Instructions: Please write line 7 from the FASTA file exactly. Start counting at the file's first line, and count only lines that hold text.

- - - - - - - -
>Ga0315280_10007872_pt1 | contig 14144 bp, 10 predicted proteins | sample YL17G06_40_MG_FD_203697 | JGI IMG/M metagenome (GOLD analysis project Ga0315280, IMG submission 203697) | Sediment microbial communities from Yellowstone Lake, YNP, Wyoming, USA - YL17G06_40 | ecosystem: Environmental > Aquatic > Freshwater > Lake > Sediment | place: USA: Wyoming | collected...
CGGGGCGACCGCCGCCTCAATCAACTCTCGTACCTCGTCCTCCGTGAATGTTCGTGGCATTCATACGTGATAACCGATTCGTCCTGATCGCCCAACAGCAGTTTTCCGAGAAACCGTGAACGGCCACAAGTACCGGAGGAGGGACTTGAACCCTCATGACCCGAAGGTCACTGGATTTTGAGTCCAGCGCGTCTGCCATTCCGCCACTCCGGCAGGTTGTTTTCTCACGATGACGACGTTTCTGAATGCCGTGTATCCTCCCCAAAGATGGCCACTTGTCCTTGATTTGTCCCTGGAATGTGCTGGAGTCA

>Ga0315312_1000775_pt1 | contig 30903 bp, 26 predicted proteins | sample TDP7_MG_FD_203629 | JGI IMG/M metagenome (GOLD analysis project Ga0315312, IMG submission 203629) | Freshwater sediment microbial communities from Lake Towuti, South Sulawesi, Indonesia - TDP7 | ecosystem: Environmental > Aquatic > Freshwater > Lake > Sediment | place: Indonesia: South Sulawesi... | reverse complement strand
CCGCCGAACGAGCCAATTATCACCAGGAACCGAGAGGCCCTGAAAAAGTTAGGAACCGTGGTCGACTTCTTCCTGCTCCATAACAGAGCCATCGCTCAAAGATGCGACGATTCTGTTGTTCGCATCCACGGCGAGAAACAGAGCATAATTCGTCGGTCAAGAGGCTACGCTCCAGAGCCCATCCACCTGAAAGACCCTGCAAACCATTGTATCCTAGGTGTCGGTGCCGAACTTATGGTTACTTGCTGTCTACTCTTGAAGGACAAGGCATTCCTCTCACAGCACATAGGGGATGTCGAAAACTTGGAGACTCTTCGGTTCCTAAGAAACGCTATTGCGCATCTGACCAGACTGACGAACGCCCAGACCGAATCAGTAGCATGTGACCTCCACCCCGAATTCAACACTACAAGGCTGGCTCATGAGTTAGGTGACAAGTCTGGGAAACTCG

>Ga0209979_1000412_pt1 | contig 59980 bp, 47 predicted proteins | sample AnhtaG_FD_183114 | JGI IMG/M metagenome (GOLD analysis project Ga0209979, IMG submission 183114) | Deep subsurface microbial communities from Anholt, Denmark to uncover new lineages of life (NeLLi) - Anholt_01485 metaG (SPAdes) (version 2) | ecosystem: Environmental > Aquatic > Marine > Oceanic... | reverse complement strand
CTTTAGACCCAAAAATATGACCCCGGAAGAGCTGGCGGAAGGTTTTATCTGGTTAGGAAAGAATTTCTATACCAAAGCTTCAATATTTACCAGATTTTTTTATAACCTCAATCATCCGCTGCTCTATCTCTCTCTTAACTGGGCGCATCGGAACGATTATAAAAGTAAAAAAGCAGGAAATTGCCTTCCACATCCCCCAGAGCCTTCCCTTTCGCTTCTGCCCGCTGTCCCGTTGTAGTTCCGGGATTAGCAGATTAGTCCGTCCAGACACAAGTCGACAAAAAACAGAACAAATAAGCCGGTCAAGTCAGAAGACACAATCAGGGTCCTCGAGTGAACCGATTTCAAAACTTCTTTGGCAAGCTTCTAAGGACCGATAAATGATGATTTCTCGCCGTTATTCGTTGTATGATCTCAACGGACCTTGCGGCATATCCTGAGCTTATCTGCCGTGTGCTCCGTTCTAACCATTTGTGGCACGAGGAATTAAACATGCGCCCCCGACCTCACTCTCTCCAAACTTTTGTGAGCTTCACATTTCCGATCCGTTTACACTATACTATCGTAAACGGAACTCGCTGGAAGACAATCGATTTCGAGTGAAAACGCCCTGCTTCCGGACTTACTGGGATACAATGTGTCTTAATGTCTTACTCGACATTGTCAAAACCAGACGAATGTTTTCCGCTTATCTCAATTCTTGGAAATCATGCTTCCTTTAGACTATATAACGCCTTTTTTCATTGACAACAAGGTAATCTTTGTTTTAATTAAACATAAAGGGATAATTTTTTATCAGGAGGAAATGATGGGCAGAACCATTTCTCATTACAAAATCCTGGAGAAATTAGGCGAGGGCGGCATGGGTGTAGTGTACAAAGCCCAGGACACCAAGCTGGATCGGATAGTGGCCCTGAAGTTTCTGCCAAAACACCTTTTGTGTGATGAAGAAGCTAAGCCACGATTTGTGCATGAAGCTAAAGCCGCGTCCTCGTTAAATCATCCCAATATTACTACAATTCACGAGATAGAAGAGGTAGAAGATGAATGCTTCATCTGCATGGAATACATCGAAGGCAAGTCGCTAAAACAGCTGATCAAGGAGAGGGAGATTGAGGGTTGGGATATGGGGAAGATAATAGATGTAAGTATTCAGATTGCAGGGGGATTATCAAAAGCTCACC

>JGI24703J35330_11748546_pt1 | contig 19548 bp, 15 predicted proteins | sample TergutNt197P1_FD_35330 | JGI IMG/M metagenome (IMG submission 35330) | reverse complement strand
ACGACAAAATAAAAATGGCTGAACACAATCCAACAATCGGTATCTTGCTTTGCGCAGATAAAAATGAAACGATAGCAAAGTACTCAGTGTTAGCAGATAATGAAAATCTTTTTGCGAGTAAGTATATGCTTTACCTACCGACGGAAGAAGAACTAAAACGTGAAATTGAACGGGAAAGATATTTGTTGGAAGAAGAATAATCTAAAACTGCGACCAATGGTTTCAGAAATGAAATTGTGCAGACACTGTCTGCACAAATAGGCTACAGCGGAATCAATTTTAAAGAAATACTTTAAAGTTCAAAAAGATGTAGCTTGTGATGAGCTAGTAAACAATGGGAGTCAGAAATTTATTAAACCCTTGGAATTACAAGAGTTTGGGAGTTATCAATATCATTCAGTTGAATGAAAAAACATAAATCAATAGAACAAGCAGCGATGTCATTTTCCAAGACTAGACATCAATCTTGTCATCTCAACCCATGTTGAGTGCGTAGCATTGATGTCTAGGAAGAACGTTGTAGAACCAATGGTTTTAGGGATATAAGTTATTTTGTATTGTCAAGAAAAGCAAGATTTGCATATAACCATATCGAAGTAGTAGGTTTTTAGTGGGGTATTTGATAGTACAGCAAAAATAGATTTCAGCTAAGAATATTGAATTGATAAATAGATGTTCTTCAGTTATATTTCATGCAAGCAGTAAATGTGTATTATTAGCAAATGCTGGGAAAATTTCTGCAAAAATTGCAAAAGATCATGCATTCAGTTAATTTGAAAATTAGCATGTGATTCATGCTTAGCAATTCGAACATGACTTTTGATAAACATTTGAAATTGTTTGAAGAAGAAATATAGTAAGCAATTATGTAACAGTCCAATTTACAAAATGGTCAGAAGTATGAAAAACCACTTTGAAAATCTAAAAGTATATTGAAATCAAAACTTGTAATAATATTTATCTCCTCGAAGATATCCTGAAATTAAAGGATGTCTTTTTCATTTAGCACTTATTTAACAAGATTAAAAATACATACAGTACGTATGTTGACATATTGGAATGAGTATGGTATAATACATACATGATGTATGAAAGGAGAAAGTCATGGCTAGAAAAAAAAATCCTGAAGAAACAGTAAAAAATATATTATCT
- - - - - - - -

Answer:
>JGI24703J35330_11748546_pt1 | contig 19548 bp, 15 predicted proteins | sample TergutNt197P1_FD_35330 | JGI IMG/M metagenome (IMG submission 35330) | reverse complement strand